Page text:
- Tutors can tutor children from the child’s home, a public library, or a space that works best for the parent or guardian.
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13 Benefits of Working with a Tutor
There really aren’t too many downsides to tutoring or having the help of someone. It is equally beneficial for struggling students right through to high achievers. When a student has a tutor, it does not mean that they are struggling to keep up with their peers academically. A tutor is someone that will meet a child where they are and challenge them to grow from there. Here are some of the top reasons why tutoring is helpful and what role a tutor can play:
1. Improves academic performance
This one is obvious, but it is important to remember that these improvements may bring a student up from the bottom of the class, or push a middle student to the top. Students that excel in class could also benefit from a tutor. Teachers are encouraged to stick to the state standards in the classroom, which means it can be a challenge to cater to students that learn above their grade level. A tutor is a great way to challenge students just enough to sharpen their skills without overwhelming them with work that’s too difficult or boring them with work that’s too easy.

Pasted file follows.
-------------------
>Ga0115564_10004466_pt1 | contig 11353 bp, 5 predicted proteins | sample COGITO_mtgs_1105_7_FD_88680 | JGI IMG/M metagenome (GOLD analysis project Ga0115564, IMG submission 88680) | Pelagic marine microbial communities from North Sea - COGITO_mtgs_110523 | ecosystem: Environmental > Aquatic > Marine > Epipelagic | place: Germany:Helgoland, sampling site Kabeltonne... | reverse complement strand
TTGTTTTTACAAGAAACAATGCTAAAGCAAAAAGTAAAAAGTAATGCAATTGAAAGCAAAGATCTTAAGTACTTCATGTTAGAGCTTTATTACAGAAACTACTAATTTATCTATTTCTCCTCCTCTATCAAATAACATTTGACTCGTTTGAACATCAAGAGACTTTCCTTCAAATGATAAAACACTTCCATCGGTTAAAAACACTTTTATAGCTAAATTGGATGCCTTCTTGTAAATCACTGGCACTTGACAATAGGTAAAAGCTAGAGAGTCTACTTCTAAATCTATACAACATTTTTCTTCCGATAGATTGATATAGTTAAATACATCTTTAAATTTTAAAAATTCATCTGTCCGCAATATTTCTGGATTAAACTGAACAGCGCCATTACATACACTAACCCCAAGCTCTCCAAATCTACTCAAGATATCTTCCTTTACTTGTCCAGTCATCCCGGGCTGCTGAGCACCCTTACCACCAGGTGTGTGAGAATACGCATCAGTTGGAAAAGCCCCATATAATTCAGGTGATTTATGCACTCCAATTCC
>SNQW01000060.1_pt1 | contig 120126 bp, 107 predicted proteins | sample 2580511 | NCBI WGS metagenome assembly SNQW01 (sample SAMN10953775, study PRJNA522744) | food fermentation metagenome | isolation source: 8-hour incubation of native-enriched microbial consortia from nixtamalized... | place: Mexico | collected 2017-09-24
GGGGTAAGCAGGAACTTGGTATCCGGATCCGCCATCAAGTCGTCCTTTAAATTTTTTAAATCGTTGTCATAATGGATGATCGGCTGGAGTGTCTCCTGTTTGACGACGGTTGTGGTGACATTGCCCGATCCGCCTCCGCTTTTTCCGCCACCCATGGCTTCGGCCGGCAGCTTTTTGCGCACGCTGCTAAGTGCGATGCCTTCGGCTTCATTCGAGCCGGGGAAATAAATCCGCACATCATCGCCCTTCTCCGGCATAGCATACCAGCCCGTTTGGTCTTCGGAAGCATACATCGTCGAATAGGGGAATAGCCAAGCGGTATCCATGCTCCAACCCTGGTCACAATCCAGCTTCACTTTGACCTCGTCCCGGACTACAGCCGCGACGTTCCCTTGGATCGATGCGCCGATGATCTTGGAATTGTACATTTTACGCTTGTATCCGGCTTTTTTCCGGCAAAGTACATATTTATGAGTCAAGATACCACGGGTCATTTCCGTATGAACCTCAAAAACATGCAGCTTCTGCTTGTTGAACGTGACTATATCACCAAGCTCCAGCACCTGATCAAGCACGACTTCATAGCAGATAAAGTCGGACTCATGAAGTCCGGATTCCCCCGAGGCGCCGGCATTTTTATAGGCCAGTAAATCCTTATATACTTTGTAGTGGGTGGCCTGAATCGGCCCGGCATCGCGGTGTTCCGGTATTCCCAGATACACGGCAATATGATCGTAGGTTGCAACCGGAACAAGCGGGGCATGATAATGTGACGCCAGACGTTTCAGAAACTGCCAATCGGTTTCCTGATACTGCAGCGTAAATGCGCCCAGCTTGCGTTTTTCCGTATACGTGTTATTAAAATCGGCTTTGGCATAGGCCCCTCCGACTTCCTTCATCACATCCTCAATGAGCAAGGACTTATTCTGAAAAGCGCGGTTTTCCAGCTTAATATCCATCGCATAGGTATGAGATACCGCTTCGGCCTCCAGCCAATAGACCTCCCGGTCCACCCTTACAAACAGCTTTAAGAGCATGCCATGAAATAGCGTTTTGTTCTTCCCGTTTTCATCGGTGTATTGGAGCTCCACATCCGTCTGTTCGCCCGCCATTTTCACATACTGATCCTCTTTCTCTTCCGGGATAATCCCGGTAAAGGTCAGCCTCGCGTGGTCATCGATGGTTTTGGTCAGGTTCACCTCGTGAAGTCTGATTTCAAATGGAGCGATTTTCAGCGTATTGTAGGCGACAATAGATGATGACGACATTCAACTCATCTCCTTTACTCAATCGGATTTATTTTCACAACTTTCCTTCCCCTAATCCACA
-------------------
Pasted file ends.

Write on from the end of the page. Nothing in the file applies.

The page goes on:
2. Boosts self-esteem
When a student learns and understands the content being taught to them they gain confidence. This confidence is valuable not just in the classroom and around test time, but will also filter into other aspects of their lives.
3. Caters for individual needs
The one-on-one sessions are designed to meet the specific needs for that individual student. Unlike a classroom scenario, a tutor can continue to work with the student until they fully understand the content.
4. Offers a different perspective
In subjects such as math, there are often various ways to reach the same answer. A teacher doesn’t always have the time to explain concepts differently to each student therefore many children miss out. A tutor has the time to explain and re-explain a question and technique until it makes sense to the student. This is an extremely valuable aspecting of tutoring. People learn in many different ways in many different learning styles. A tutor can help a child learn in a way that is comfortable to them, but also show the child different ways to approach problem solving and thinking.
5. Encourages communication